November 2012

  • November 9, 2012
  • Written by Don Campbell

The event of the year will be the Fall Wind-Up and Annual General Meeting, November 6th, 2012 at the Riverside Country Club in Saskatoon. You would be wise to attend this event especially to take in the seminar by Jim Ross—”Winter Protection” and “Take-all Patch”.

The cost of the event is $50 for STA members and $125 for non-members. This covers the continental breakfast, coffee breaks and the noon hour banquet plus the seminar. Because Riverside needs a head count for food preparation, we need to know your intentions. You can either fax me or use email to register. At this writing, we have eight registrations.

ONE THING TO REMEMBER: When you make plans to attend the 2012 Fall Wind Up and AGM, please remember the Riverside Country Club has a strict dress code. Blue jeans, jean shirts and jackets are not permitted. If you show up in this attire you’ll be asked to leave. That simple!

The STA Annual Research Tournament is looking for a home for 2013. We plan on having it the 2nd Tuesday in August. If your club is interested please contact us for further details. We would like it to be in the south east of the Province. This is a fun event and a great way to show off your golf course.

Patrick Gross, of the USGA Green Section, says the most successful superintendents have mastered the basics of golf course maintenance—water management, mowing, fertility, cultivation and pest control. It’s not boring to them, in fact, it is at the core of what they do. Every employee is trained in the basics and then held accountable to high standards. When tempted to take short cuts, the experienced superintendent reminds his staff that their job is to do things the right way, not the easy way.

I’ve had a couple of calls from people who are concerned about evergreens dropping their needles. Patricia Richardson, University of Saskatchewan, says the persistence of needles varies among species. As a result of both natural and environmental stresses, evergreens do shed their older needles. This could be a natural occurrence. Premature loss of needles is a normal defence reaction of the plant against losing moisture, so make sure your evergreens are well watered.

Earth has a long history of climate changes. The last ice age ended 10,000 plus years ago. After the earth had a warm spell which peaked 5000 to 7000 years ago. A colder period was most severe about 2005 years ago which led to a warm period in the Early Middle Ages. The warmest was about 900 years ago. The little ice age was at it’s coldest between 100 and 600 years ago. What causes these changes in climate? According to Dr. Drew Smith on Global Warming, there were three main factors. 1) Changes in the suns energy output. 2) Changes in the shape of the earth’s orbit around the sun. 3) Changes in the tilt of the Earth’s axis toward and away from the sun. The two latter factors also result in contrasts between seasons. 4) The gravitational pull of the sun and the moon on the bulging equatorial regions of the earth cause a wobble like that of a spinning top. To make everything more confusing, the last three cycles have different periods varying from 20 to 100,000 years.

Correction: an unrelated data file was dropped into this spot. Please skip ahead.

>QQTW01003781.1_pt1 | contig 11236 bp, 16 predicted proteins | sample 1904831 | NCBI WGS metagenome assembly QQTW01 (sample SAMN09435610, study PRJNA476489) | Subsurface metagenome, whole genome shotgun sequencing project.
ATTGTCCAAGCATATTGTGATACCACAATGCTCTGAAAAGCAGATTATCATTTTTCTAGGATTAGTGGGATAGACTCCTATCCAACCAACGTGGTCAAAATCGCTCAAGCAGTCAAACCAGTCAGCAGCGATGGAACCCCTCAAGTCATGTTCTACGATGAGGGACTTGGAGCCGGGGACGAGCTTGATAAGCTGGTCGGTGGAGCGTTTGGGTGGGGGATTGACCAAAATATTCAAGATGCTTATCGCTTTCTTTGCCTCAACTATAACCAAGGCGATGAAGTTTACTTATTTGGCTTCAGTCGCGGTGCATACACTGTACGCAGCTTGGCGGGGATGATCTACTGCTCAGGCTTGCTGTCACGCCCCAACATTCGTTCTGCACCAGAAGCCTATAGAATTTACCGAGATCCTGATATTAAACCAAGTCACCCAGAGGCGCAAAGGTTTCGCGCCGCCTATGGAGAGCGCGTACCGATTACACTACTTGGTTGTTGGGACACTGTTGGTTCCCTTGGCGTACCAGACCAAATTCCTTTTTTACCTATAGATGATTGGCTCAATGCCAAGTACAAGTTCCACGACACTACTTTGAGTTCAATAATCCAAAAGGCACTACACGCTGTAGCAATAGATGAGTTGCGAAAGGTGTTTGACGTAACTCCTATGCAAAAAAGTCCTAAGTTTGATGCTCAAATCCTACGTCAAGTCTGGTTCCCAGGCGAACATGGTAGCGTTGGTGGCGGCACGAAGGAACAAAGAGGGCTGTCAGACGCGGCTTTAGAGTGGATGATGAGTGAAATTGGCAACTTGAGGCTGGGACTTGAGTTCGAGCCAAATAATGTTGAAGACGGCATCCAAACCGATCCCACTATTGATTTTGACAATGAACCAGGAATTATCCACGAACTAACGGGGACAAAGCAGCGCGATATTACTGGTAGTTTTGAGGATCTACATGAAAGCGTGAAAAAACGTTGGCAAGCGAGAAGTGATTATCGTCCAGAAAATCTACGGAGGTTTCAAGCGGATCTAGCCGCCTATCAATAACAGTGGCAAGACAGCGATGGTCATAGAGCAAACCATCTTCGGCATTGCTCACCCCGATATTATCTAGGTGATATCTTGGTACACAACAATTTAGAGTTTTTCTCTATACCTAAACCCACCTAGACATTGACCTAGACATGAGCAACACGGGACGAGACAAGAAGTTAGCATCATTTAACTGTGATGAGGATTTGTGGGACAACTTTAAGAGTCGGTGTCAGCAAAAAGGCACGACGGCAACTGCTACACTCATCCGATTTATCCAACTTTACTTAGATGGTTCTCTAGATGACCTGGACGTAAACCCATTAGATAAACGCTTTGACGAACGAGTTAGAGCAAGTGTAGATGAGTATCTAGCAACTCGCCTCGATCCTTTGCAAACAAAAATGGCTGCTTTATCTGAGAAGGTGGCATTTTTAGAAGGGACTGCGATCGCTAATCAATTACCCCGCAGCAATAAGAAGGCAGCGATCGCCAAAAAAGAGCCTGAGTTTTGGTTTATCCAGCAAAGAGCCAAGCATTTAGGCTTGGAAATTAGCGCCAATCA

I spent over forty five years in the Golf Course business and I think I’ve heard every complaint possible about a Golf Course, Pro Shop, or Club House. My all time favourite was the member who stormed in to my office complaining the water in the course coolers was too cold! It probably gave the guy gas. This past fall I heard this one from a golfer from the eastern part of the province. The beer the cart person was serving was far too cold. This complaint beat my favourite.

What causes the most stress? Some will say health problems or relationships gone bad, but the threat of losing your job causes more stress than anyone can imagine. And the threat is very real. I went through this as a superintendent and as a manager. I think everyone in the golf business has gone through this. There is always a small group of people at every golf club who think they have the answers to everything, who clamour for a guys’ head.